On July 29, the Michigan Department of Transportation (MDOT) along with Groundwork Center announced the A2TC project, which will work toward developing a passenger rail from Ann Arbor to the Traverse City area, connecting the North to the rest of Michigan in an accessible and environmentally friendly way.

Hans Voss of Groundwork Center in Traverse City, declared that “in the last 10 years Michigan has made transit a priority,” a priority that isn’t possible unless all levels of community organization are involved. Pleasantly surprised by the public’s positive reaction to the plan, Voss believes that Michigan can “make this happen through partnership, collaboration, and public support.”

So how, exactly, is the railway going to happen? Kirk Steudle, director of MDOT, explained this first step of the process within the context of the whole project. A practical idea with passionate support is in place “but,” says Steudle, “you can’t get to the decision without the data points.” For the A2TC group, deeper data is an in-depth second step that will mean everything from ensuring the pre-existing tracks are as steady as they seem, to mapping nitty-gritty cost figures and figuring out how many people are likely to ride the line. It’s a daunting task and Steudle warns, “everybody has to be involved,” especially since the project’s 10-year span requires an immense amount of connectivity and patience.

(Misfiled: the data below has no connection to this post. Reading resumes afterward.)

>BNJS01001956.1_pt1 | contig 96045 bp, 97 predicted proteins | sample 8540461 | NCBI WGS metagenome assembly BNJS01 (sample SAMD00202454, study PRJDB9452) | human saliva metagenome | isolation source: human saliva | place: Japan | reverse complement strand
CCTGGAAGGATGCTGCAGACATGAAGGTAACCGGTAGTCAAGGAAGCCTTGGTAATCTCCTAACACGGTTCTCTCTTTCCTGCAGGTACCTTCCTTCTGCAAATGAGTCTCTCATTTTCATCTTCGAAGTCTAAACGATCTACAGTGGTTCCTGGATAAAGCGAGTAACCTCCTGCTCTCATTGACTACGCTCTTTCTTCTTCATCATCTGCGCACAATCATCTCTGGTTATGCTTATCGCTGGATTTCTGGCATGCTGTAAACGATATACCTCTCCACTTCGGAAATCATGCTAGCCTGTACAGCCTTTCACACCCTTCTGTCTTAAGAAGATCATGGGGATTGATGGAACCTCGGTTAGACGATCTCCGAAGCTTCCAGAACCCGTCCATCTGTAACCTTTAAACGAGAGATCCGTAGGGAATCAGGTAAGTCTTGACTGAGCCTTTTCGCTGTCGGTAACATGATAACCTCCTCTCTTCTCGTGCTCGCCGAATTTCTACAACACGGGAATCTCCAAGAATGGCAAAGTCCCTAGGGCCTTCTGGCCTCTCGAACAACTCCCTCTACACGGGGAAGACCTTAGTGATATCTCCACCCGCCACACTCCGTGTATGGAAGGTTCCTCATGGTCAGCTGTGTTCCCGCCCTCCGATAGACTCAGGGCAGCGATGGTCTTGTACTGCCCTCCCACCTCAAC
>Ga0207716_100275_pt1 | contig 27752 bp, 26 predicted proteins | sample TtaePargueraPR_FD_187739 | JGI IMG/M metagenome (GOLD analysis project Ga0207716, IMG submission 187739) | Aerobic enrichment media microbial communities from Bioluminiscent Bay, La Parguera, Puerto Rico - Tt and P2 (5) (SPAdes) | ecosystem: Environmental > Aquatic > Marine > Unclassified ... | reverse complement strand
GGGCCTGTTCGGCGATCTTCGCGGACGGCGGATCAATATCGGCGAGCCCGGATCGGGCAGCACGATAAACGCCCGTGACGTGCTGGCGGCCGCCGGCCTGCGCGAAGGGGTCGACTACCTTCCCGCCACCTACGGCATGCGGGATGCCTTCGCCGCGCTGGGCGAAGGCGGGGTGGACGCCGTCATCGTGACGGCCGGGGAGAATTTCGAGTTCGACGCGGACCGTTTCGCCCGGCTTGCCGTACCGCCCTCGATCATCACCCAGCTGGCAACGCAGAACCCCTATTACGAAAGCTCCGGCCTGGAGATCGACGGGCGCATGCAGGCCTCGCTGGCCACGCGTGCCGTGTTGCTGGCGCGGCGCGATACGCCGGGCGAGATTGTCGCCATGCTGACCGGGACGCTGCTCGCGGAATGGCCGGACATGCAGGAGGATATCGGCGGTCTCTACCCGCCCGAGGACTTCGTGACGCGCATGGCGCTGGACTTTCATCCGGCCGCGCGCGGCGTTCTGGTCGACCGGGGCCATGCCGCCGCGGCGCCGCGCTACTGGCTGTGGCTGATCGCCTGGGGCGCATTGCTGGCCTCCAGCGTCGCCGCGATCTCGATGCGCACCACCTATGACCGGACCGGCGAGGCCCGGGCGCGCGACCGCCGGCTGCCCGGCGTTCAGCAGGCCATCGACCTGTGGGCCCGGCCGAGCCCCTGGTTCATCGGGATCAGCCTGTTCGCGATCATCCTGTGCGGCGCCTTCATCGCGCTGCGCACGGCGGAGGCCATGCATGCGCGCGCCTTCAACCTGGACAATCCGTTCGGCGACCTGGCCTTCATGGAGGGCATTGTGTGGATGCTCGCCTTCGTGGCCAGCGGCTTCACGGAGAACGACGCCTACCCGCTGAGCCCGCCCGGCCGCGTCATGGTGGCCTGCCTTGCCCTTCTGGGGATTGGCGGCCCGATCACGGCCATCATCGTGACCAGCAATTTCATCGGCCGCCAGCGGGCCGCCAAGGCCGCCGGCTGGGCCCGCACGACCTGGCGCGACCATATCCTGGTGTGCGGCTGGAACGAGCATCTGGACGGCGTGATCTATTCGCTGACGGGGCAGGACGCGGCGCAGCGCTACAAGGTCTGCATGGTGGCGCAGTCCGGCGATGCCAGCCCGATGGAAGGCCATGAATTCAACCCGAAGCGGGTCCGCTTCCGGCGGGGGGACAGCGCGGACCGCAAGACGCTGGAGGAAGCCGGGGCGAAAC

For James Bruckbauer of Groundwork Center, time means money, and money is the first thing on the team’s mind when it comes to this extensive project. “It’s a $120,000 study, and 80 percent of the funds are coming through a federal transit planning grant,” Bruckbauer said. The rest of the railway’s funds will be provided by cities along the line. “We need to be working with those communities, getting written letters of support and raising awareness on the project and raising funds to support it … It just takes a lot of time.”

What the A2TC team wants to know is what the cost will be to “get the train up and running.” The team feels optimistic that the train route could be operating by 2025. Most, but not all tracks are in pretty good shape, and the worst stretch of them can be found in Traverse City. The wooden ties underneath the tracks have been in place  since the tracks were first put to use. The tracks that cross roads would also have to be improved for safety reasons. The study will look at where these weak points are around the state and figure out how much it will cost to fix them.

“The future happens one step at a time,” said Kirk Steudle of MDOT. “Today marks our first step.” It’s a future that seems bright. It’s hoped that connecting lower Michigan to the North in a universally accessible way will open the door for economic opportunity, cultural exchange, and Northern Michigan adventure.

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Photo(s) by Kathryn Davis